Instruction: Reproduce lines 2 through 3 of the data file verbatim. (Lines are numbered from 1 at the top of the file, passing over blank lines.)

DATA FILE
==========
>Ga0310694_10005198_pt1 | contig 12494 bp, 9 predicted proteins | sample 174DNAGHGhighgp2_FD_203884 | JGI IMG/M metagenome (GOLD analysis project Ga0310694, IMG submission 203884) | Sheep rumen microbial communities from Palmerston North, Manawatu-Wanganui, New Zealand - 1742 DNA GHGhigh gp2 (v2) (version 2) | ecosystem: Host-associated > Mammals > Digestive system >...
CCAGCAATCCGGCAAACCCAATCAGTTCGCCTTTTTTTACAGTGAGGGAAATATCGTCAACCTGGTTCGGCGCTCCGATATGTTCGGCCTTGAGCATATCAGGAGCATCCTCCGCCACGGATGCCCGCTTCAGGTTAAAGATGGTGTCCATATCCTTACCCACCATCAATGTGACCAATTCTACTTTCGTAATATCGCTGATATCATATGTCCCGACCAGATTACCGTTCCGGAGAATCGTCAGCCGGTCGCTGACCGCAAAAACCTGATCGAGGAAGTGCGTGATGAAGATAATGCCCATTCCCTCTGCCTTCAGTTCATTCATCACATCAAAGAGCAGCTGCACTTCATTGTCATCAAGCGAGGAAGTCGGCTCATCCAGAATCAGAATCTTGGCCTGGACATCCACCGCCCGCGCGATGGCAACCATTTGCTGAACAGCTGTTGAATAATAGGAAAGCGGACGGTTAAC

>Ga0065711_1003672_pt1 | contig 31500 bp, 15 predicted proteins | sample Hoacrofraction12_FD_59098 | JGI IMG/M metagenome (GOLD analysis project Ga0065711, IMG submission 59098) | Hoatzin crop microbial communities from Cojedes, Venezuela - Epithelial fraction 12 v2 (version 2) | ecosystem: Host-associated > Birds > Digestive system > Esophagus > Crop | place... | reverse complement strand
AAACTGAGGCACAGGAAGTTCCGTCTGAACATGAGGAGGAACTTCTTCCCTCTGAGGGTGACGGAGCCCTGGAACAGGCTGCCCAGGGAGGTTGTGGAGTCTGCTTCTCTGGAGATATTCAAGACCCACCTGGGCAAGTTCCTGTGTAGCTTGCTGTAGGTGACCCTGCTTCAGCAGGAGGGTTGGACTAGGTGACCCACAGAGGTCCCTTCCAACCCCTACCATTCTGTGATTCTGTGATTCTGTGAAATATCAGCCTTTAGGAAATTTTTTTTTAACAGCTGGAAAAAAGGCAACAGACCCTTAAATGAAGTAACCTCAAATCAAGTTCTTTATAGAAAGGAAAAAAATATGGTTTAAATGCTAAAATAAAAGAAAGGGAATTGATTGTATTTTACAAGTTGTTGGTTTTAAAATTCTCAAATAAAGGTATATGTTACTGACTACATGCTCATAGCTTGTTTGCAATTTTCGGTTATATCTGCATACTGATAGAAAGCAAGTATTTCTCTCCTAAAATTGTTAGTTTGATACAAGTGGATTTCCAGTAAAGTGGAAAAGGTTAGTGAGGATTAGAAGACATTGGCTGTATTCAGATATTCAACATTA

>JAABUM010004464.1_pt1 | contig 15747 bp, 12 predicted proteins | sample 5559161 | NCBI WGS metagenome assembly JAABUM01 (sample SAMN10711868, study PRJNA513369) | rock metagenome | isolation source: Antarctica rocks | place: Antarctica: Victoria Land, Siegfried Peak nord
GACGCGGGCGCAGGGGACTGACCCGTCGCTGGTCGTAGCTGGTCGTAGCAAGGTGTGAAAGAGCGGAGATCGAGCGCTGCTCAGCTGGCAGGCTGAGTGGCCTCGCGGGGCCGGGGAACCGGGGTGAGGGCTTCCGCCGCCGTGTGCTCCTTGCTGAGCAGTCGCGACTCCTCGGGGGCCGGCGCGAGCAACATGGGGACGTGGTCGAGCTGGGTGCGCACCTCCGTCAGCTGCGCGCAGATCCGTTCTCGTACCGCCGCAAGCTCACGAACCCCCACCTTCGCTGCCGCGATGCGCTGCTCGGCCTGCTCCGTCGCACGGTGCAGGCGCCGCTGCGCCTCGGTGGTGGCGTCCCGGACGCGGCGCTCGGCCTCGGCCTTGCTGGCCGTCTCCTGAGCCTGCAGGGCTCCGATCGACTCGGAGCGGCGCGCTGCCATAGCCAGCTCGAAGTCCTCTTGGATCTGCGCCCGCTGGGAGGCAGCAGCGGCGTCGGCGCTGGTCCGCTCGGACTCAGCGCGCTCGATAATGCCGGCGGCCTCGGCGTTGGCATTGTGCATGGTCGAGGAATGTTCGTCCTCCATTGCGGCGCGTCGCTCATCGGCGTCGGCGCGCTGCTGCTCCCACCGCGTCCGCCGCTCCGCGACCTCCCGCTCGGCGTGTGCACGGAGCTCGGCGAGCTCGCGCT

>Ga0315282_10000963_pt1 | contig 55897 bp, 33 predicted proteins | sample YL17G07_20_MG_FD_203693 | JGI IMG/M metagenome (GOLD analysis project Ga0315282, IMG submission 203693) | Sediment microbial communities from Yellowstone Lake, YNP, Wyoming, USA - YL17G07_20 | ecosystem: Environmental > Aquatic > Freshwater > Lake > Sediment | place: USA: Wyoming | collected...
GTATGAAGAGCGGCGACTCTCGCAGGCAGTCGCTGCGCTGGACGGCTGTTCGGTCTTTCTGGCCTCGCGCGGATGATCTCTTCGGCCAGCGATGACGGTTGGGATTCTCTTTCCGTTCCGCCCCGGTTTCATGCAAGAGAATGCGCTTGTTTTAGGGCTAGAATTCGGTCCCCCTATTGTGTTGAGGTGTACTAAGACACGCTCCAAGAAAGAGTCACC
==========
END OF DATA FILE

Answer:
CCAGCAATCCGGCAAACCCAATCAGTTCGCCTTTTTTTACAGTGAGGGAAATATCGTCAACCTGGTTCGGCGCTCCGATATGTTCGGCCTTGAGCATATCAGGAGCATCCTCCGCCACGGATGCCCGCTTCAGGTTAAAGATGGTGTCCATATCCTTACCCACCATCAATGTGACCAATTCTACTTTCGTAATATCGCTGATATCATATGTCCCGACCAGATTACCGTTCCGGAGAATCGTCAGCCGGTCGCTGACCGCAAAAACCTGATCGAGGAAGTGCGTGATGAAGATAATGCCCATTCCCTCTGCCTTCAGTTCATTCATCACATCAAAGAGCAGCTGCACTTCATTGTCATCAAGCGAGGAAGTCGGCTCATCCAGAATCAGAATCTTGGCCTGGACATCCACCGCCCGCGCGATGGCAACCATTTGCTGAACAGCTGTTGAATAATAGGAAAGCGGACGGTTAAC

>Ga0065711_1003672_pt1 | contig 31500 bp, 15 predicted proteins | sample Hoacrofraction12_FD_59098 | JGI IMG/M metagenome (GOLD analysis project Ga0065711, IMG submission 59098) | Hoatzin crop microbial communities from Cojedes, Venezuela - Epithelial fraction 12 v2 (version 2) | ecosystem: Host-associated > Birds > Digestive system > Esophagus > Crop | place... | reverse complement strand